He slid the other side of the fish in a glittering red crystal. “But they are all just accents, warm-ups.”
…Huuuuueeemmmmmmuuuuhhh… A large vent of glowing steam inflated a canvas sac into a balloon. It pressurized a pump and gauge before descending into blankets again.
“…these are but the painted stripes, sitting on the actual tiger: Fandemonium Geyser!” Sachem Reed dipped the fish in a disgusting pool of boiling paint - which hardened before it could drip off. “Don’t worry, this is just to protect the flesh from the pulverizing temperatures.”
Reed moved their dinner toward an obese mound of orange minerals - as if stone had been made from bubbles - and he climbed the footwells carved spiraling to the top. “Ha’ya:s, trip that cover yonder.”
Josh did so with a thud of bark blocking steam.
Reed re-tightened his goggles and tucked inside a thick bronze booth near this miniature volcano hole. He pulled a chain to divert a cool stream over his shield. Only four tiny fish - coated in toxic mineral crusts - poked out from the blast zone.
Josh looked at the plugged steam he capped, squirting water.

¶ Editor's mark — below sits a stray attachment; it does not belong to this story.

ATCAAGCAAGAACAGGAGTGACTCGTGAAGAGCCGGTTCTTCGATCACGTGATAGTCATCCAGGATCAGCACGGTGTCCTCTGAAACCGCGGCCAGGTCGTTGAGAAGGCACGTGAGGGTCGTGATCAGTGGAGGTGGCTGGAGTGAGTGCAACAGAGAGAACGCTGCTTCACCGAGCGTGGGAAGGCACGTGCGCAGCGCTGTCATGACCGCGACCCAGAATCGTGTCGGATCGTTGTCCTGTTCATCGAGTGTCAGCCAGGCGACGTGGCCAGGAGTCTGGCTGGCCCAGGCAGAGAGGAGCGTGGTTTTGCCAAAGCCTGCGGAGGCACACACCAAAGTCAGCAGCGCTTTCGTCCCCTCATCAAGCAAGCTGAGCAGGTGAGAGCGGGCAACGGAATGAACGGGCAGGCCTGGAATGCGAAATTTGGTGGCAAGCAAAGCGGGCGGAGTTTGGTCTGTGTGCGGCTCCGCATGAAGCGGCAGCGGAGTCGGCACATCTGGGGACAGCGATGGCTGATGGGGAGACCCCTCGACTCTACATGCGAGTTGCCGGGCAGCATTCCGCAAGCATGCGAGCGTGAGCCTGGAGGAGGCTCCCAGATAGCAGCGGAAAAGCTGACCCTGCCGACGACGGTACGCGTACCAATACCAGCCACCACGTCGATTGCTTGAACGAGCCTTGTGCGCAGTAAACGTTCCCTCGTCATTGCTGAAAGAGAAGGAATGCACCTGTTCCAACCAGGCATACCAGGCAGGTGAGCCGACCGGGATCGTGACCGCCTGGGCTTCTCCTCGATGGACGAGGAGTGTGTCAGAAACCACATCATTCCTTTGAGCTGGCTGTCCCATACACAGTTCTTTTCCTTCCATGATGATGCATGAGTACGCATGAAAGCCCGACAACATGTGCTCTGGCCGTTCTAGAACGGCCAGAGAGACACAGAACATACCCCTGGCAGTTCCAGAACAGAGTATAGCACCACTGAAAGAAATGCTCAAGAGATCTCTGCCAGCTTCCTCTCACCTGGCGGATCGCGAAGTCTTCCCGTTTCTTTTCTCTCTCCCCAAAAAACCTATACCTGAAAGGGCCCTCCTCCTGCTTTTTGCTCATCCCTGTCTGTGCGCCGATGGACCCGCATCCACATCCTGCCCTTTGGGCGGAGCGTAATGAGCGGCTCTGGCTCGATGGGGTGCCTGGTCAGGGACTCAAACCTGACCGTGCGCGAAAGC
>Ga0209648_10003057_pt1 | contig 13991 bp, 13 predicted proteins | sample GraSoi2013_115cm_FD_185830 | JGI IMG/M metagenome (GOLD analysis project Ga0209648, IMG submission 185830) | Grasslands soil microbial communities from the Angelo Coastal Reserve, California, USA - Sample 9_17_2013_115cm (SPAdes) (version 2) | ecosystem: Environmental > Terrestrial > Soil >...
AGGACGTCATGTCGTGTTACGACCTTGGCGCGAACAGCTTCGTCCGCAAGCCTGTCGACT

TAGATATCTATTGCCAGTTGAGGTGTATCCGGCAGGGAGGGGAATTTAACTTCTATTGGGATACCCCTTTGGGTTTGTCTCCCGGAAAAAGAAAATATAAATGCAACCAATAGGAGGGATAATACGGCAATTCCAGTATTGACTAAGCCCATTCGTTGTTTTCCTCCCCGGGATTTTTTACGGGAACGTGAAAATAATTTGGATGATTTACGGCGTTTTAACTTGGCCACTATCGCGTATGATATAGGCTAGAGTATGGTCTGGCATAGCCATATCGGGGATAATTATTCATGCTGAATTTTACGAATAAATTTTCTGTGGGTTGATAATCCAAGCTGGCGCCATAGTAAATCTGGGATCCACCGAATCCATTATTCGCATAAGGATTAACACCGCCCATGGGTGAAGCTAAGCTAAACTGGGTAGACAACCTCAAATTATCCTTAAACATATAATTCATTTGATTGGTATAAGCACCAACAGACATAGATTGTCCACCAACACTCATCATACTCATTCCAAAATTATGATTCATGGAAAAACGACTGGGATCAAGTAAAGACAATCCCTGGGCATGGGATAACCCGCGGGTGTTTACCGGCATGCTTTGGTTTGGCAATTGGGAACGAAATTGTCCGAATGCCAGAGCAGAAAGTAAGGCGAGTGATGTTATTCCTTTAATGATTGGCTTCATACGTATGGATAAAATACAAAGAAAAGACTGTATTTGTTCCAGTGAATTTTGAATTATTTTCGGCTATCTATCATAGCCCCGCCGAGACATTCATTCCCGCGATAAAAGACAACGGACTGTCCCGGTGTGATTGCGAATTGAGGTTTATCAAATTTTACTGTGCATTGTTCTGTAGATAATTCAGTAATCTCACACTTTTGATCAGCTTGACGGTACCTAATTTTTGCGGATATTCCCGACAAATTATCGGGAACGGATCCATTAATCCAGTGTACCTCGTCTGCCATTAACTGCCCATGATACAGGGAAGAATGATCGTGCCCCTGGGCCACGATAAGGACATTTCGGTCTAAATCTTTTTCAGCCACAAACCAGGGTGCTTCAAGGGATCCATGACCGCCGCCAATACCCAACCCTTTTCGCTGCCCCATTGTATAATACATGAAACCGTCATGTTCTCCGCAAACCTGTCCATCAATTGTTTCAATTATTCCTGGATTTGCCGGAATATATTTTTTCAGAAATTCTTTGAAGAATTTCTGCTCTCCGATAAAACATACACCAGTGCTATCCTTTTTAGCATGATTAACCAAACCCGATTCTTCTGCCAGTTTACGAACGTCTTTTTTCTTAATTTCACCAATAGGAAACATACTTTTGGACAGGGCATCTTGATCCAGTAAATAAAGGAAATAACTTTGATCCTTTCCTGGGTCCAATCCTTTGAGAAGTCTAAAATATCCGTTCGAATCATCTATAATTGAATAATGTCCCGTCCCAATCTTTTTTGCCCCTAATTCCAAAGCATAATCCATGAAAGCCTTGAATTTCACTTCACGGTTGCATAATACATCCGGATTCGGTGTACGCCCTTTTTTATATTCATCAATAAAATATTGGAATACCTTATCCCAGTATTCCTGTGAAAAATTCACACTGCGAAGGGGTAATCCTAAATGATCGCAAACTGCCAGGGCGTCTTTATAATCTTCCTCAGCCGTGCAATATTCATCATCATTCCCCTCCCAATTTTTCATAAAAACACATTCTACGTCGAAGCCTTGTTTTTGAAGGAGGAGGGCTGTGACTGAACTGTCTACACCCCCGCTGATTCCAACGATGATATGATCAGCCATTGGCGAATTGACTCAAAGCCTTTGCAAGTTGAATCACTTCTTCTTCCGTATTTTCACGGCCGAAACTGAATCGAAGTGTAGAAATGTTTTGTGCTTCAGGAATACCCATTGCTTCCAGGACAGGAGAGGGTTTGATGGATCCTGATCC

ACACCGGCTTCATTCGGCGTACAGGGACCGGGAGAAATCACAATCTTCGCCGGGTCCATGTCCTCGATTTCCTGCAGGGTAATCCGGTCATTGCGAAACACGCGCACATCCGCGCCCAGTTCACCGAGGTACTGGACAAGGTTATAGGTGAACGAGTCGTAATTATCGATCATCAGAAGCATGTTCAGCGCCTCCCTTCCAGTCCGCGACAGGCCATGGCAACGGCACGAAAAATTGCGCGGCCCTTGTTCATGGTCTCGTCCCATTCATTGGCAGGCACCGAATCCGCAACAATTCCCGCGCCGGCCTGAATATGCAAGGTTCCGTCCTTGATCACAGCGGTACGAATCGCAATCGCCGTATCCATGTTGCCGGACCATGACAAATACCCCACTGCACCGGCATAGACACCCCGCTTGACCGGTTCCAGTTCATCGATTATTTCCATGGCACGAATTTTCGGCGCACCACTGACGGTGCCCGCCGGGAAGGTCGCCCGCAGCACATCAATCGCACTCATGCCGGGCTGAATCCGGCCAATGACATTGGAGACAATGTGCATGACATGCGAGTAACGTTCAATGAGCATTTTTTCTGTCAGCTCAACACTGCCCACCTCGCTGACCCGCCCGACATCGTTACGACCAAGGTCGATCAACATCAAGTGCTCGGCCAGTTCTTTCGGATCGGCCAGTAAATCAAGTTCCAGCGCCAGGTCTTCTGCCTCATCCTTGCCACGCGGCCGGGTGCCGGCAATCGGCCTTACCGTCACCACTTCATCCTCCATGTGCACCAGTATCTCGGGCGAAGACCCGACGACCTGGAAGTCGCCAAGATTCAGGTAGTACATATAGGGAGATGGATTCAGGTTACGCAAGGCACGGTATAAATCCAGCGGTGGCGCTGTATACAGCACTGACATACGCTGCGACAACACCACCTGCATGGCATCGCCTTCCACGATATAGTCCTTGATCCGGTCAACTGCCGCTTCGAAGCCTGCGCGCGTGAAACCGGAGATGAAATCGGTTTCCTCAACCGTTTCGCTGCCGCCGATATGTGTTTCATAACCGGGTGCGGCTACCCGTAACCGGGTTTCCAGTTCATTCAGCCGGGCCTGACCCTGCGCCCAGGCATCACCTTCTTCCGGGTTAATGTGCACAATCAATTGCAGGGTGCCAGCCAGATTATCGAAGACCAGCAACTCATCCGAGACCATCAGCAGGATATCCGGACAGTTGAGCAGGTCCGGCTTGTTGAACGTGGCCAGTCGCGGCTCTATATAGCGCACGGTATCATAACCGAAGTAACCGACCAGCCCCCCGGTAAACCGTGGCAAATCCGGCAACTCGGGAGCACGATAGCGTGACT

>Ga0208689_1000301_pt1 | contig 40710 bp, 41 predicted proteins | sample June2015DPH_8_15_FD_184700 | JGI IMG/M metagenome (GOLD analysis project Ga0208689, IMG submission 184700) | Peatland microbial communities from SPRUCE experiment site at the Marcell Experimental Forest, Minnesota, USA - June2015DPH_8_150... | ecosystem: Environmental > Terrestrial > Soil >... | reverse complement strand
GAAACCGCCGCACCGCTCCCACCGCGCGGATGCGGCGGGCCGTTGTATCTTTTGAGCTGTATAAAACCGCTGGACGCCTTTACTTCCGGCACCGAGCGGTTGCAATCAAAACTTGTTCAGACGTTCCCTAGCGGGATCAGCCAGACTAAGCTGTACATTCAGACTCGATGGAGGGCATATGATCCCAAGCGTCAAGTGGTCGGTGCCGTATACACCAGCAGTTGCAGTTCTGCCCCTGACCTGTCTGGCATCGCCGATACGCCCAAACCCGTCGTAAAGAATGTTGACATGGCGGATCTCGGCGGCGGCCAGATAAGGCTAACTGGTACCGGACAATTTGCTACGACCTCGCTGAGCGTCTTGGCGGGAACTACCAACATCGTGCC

The trio felt the earth rumble.
They stepped back and stopped breathing.
“And!” Shouted a voice behind them. Dawkins screamed like a prairie dog. In the bushes a tube carried the sachem’s voice from his underwater heat-shield to the outside tourists like playground pipe. “When Fandemonium Geyser blows again…this land is rigged-up like a God-sized player-piano. A player-orchestra! (If I do-say-so-myself). Now, mind the smell.”
The mini volcano exploded its boiling chemistry in a massive, two-second cannon.
Poison rained in a mid-air waterfall.
Remaining on the skewers were four crackling, plump, seasoned and skinned fillets on a tail.
“Alright!” Cheered Reed throwing open the shield-door, “Now that’s the proper way to squish fish!”
The three young Bill’s mouths slacked.
He served them on tin plates next to a glowing steam-vent. “A lot of chefs in Allentown will cut corners on the toxins, fearing their stoves won’t eviscerate the poison. You’re too young to remember the Love Canal Saloon,” Reed ranted, “I get it, they’re busy, and it’s a wing-town, but out here when the Dignity is this rich, there’s nothing better than squish made right.” He tossed a cinnamon stick and two apples into the sculpture-shaped thermal-vent emerging from the table to ‘spice the air’ and encouraged the men to let their feet soak in the hot spring beneath the chairs.
“Hail Mary! This is delicious!”
“The best dodgasted fish I’ve ever eaten, bro!”
“Stupid question, this ain’t dolphin, right?”
“No, no, our dolphin sisters a’ mammals,” explained Reed, “We just interchange them in the Nation because in my era, at Miami Municipal, if all their fin’s was sick or floatin’ they’d just throw in a sturgeon or giant sunfish and kept all the labels the same. Too high on their horse to care, I reckon.”
“Or too high on Dignity,” grumbled Utah.